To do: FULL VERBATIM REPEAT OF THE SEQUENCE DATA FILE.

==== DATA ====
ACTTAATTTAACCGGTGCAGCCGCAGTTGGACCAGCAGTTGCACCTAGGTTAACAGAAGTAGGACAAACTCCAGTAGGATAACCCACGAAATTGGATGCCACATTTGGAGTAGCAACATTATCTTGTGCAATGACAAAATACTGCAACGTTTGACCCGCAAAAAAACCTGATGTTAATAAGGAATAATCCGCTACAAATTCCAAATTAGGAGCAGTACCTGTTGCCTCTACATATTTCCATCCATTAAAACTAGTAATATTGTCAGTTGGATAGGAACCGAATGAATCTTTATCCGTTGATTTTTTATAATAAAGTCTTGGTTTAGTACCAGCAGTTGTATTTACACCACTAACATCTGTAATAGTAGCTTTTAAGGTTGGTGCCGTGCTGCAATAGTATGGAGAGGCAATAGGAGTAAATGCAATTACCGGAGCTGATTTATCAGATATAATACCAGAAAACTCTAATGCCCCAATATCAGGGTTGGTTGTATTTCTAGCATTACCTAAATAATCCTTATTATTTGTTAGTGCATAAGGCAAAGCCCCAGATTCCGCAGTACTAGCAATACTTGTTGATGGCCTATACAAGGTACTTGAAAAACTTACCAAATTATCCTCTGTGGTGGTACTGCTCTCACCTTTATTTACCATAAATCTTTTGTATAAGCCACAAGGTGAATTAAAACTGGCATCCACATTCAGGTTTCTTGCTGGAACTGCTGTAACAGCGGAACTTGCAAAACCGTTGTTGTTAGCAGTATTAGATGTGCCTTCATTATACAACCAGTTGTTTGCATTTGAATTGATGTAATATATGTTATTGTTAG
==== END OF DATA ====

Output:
ACTTAATTTAACCGGTGCAGCCGCAGTTGGACCAGCAGTTGCACCTAGGTTAACAGAAGTAGGACAAACTCCAGTAGGATAACCCACGAAATTGGATGCCACATTTGGAGTAGCAACATTATCTTGTGCAATGACAAAATACTGCAACGTTTGACCCGCAAAAAAACCTGATGTTAATAAGGAATAATCCGCTACAAATTCCAAATTAGGAGCAGTACCTGTTGCCTCTACATATTTCCATCCATTAAAACTAGTAATATTGTCAGTTGGATAGGAACCGAATGAATCTTTATCCGTTGATTTTTTATAATAAAGTCTTGGTTTAGTACCAGCAGTTGTATTTACACCACTAACATCTGTAATAGTAGCTTTTAAGGTTGGTGCCGTGCTGCAATAGTATGGAGAGGCAATAGGAGTAAATGCAATTACCGGAGCTGATTTATCAGATATAATACCAGAAAACTCTAATGCCCCAATATCAGGGTTGGTTGTATTTCTAGCATTACCTAAATAATCCTTATTATTTGTTAGTGCATAAGGCAAAGCCCCAGATTCCGCAGTACTAGCAATACTTGTTGATGGCCTATACAAGGTACTTGAAAAACTTACCAAATTATCCTCTGTGGTGGTACTGCTCTCACCTTTATTTACCATAAATCTTTTGTATAAGCCACAAGGTGAATTAAAACTGGCATCCACATTCAGGTTTCTTGCTGGAACTGCTGTAACAGCGGAACTTGCAAAACCGTTGTTGTTAGCAGTATTAGATGTGCCTTCATTATACAACCAGTTGTTTGCATTTGAATTGATGTAATATATGTTATTGTTAG